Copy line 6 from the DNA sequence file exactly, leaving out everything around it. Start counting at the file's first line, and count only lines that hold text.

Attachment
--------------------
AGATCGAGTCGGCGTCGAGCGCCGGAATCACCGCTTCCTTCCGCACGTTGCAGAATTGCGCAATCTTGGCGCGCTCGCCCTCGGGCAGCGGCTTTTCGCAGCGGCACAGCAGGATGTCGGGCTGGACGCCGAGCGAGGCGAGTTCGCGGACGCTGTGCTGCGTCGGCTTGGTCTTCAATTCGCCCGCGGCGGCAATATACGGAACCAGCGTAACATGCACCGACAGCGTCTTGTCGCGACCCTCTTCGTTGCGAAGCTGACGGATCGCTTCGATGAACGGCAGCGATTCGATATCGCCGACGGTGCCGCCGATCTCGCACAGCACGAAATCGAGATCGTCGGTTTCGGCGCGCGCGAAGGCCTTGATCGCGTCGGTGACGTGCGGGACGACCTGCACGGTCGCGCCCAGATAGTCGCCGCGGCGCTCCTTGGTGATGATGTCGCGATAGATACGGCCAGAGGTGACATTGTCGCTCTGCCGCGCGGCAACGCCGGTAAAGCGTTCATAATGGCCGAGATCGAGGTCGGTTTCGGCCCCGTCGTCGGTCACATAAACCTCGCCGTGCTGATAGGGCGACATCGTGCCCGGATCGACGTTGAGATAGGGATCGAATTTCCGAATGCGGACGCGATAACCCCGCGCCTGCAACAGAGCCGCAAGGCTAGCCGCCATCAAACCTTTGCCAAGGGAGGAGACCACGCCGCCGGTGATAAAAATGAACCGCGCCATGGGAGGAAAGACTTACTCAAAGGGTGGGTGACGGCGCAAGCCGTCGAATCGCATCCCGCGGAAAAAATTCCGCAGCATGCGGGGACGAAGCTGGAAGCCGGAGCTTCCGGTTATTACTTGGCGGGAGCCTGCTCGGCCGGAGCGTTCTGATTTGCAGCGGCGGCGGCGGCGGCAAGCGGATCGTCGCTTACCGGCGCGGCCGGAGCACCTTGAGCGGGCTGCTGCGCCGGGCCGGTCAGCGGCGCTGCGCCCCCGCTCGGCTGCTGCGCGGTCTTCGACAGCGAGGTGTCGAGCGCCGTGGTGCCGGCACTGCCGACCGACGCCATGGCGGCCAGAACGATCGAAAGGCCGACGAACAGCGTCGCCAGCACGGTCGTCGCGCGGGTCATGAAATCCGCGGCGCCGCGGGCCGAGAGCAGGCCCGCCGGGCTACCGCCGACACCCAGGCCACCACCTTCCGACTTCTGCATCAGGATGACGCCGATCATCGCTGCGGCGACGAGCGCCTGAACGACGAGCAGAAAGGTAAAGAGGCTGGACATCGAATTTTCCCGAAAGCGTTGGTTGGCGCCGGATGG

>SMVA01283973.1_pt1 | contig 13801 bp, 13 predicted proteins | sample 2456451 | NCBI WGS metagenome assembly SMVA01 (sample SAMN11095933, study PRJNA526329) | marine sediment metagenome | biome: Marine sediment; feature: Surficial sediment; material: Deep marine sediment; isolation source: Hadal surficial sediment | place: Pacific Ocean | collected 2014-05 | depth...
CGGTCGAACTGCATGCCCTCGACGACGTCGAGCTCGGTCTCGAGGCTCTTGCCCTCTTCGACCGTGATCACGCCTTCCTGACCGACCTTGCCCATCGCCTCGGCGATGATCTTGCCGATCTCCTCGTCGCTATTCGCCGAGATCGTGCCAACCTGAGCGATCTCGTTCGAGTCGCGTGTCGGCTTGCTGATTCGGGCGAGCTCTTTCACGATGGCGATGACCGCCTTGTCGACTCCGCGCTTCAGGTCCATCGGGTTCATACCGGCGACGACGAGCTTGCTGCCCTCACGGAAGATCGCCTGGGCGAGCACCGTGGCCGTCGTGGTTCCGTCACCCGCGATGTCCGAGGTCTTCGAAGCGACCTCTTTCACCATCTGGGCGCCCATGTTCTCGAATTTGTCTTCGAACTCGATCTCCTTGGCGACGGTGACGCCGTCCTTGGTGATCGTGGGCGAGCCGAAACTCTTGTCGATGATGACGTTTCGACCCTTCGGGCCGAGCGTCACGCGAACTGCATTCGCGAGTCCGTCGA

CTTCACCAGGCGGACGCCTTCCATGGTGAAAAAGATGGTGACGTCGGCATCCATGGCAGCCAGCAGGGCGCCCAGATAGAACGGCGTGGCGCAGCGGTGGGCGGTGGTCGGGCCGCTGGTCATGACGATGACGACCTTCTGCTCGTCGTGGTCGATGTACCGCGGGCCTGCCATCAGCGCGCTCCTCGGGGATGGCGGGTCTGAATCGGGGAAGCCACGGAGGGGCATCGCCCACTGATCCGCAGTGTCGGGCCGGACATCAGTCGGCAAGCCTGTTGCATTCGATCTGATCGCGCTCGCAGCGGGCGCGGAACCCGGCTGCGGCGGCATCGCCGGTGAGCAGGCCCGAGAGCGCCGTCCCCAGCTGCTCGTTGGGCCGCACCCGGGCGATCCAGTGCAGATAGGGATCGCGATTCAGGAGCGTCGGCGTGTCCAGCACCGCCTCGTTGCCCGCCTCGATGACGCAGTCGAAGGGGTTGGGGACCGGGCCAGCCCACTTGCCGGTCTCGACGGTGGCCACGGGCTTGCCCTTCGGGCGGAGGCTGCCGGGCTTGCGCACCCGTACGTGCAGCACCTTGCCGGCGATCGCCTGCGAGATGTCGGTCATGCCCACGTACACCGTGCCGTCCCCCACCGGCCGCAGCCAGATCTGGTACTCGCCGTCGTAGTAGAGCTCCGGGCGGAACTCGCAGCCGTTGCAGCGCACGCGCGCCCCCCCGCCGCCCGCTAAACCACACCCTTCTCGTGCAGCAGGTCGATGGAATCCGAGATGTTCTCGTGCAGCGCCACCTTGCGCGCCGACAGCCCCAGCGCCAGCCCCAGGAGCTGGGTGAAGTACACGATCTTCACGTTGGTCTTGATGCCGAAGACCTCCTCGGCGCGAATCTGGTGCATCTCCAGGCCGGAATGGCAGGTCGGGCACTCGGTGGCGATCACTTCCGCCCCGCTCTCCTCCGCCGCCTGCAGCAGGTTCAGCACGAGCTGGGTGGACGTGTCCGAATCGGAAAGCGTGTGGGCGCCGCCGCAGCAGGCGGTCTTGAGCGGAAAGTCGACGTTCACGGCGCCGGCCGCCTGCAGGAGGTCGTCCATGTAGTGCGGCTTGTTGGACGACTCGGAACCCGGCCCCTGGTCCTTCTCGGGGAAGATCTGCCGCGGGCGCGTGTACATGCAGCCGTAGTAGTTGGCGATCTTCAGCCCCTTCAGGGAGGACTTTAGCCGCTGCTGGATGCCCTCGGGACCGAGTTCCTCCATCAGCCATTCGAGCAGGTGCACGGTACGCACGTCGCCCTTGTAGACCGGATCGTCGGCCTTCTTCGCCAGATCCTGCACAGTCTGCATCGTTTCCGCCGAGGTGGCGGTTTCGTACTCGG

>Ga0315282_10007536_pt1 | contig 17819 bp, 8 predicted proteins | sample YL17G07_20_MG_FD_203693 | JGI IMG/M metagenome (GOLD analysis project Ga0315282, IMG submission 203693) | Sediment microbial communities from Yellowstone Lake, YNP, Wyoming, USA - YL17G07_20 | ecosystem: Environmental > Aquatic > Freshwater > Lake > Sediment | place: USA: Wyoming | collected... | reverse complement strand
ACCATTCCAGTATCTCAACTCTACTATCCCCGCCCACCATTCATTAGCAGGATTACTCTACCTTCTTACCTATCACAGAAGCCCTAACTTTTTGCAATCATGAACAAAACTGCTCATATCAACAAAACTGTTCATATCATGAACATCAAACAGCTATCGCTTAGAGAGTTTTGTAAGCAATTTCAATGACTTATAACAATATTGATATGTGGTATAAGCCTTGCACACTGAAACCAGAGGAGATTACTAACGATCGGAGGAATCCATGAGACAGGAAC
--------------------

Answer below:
ACCATTCCAGTATCTCAACTCTACTATCCCCGCCCACCATTCATTAGCAGGATTACTCTACCTTCTTACCTATCACAGAAGCCCTAACTTTTTGCAATCATGAACAAAACTGCTCATATCAACAAAACTGTTCATATCATGAACATCAAACAGCTATCGCTTAGAGAGTTTTGTAAGCAATTTCAATGACTTATAACAATATTGATATGTGGTATAAGCCTTGCACACTGAAACCAGAGGAGATTACTAACGATCGGAGGAATCCATGAGACAGGAAC